UH astronomers verify collision in the cosmos
POSTED: Sunday, April 26, 2009
University of Hawaii-Manoa astronomers have documented a collision of four galaxy clusters 5.4 billion light years from Earth.
Using data from space and ground-based telescopes, graduate student Cheng-Jiun Ma and astronomer Harald Ebeling of the Institute for Astronomy determined the three-dimensional geometry and motion of galaxies in the MACSJO717 cluster system.
They found evidence that a 13-million-light-year-long stream of galaxies, gas and dark matter—known as a filament—was causing repeated collisions in the cluster.
Ebeling said he thinks of filaments as "cosmic freeways" providing infrastructure for gas, galaxies and dark matter to fill up as they rush to a junction with a cluster. "That interface between a filament and cluster is where everything comes crashing together."
Ma was lead author of the study, which appeared in Astrophysical Journal Letters. Elizabeth Barrett did earlier work on MACSJO717 as an institute graduate student, Ebeling said.
"We've seen a large number of messy clusters, but this one takes the biscuit," he said in an interview. "It completely baffled us."
The researchers figured it out using combined data from NASA's Chandra X-ray Observatory, the Hubble Space Telescope and Keck Observatory on Mauna Kea.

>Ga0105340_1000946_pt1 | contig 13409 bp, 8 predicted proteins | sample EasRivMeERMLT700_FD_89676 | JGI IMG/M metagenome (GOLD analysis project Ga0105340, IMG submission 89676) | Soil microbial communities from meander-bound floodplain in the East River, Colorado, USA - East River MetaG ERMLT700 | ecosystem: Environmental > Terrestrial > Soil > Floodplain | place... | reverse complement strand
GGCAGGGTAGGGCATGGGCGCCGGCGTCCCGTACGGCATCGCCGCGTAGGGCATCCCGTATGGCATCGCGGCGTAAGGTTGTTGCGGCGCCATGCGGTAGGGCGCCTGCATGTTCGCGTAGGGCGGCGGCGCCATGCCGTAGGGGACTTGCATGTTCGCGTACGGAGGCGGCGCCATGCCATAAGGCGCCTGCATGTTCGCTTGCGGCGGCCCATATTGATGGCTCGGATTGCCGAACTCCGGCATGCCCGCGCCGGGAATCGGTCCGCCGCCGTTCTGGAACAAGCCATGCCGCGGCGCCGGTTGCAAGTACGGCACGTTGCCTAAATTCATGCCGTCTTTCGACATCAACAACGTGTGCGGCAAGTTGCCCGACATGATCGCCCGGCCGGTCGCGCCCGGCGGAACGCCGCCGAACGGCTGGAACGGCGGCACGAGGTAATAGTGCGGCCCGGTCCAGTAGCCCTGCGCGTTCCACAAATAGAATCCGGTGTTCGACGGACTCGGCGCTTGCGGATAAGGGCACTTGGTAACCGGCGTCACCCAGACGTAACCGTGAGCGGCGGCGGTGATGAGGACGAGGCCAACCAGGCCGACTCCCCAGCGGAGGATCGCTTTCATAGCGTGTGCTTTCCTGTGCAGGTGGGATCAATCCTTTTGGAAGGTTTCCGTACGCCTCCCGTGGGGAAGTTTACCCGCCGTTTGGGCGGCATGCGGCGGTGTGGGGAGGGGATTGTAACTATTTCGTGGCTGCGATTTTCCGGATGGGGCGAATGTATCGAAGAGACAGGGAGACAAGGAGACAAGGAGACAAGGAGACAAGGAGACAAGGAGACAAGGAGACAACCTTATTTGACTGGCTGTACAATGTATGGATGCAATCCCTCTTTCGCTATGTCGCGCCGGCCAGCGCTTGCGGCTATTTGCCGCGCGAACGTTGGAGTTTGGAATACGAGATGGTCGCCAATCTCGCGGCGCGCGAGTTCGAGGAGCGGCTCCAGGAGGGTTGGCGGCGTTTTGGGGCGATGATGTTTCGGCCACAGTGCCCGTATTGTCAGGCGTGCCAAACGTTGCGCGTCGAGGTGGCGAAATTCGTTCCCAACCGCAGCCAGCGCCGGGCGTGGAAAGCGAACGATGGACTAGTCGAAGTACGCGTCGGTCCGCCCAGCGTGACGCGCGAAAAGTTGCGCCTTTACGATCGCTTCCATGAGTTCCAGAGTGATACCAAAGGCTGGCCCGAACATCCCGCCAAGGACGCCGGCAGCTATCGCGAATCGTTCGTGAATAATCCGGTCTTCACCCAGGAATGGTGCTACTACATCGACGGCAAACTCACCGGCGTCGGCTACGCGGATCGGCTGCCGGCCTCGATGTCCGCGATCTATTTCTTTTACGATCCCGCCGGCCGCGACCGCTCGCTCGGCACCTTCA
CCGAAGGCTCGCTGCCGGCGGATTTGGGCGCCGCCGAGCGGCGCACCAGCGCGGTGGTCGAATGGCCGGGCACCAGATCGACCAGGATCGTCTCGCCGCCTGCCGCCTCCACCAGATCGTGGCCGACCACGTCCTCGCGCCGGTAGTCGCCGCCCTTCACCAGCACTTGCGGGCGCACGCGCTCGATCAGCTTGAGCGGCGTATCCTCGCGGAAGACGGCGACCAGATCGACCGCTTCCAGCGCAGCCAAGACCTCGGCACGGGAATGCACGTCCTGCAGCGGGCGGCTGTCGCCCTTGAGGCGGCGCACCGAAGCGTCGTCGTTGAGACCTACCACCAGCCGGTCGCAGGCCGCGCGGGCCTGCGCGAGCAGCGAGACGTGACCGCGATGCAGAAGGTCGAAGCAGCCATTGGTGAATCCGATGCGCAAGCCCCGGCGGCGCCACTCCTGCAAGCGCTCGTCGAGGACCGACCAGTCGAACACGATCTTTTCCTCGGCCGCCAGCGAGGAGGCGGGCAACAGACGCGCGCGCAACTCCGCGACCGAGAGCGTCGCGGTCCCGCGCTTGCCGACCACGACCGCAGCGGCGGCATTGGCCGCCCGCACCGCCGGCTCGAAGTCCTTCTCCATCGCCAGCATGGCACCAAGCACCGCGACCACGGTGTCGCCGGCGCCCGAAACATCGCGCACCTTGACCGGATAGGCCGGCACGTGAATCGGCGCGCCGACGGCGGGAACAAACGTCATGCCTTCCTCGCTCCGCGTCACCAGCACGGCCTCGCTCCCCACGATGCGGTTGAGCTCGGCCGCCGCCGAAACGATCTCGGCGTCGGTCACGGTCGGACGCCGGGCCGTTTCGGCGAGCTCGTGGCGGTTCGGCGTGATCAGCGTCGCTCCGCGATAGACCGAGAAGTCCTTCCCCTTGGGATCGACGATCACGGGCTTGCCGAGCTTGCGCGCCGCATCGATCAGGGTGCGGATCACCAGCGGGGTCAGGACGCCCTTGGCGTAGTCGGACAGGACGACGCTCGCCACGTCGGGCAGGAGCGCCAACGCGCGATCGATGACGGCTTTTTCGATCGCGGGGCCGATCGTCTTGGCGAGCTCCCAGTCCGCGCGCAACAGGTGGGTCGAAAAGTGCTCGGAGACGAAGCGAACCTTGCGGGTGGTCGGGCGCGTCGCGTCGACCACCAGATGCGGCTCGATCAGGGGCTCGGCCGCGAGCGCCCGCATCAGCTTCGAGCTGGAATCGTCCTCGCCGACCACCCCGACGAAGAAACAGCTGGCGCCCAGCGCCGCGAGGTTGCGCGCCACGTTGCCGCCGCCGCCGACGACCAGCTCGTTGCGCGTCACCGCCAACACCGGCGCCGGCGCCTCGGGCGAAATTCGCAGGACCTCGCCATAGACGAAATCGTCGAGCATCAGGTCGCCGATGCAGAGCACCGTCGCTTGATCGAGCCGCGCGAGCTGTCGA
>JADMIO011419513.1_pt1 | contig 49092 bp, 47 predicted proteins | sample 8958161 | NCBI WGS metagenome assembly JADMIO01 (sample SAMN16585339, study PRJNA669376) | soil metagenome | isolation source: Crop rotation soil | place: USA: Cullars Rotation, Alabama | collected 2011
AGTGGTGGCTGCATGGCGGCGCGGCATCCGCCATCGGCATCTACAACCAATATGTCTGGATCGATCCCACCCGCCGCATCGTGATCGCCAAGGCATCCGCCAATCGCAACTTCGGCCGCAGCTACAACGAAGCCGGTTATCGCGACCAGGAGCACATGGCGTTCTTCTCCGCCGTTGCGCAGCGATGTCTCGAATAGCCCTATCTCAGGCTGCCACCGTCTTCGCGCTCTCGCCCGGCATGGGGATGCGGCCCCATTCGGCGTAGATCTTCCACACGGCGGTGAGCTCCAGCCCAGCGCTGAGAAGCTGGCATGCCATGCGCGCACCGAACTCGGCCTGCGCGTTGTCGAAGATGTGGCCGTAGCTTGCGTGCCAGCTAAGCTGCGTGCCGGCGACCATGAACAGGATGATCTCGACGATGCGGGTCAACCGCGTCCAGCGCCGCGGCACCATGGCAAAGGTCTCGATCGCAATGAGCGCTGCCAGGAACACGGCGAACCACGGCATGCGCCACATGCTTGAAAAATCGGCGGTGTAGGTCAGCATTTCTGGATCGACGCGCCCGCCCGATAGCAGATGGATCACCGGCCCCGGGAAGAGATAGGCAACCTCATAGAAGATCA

The general picture is that galaxy clusters—the largest objects bound by gravity in the universe—grow where filaments intersect, Ebeling said.
To see the interaction between a filament and galaxy cluster has been "an elusive goal of cosmology," he said. "It got us totally excited about this." He said MACSJO717 is "a wonderful system for studying how clusters grow as material falls into them along filaments." Filaments are hard to detect but matter can be observed when the density becomes high enough, he said.
Besides the "enormous pileup" of galaxies, Ma said MACSJO717 is remarkable because each collision releases energy in the form of heat and "it has one of the highest temperatures ever seen in such a system."
Ma is seeking a Chandra grant to continue their studies. The researchers believe they can learn a lot more from MACSJO717 "about how structure in our universe grows and evolves," Ma said.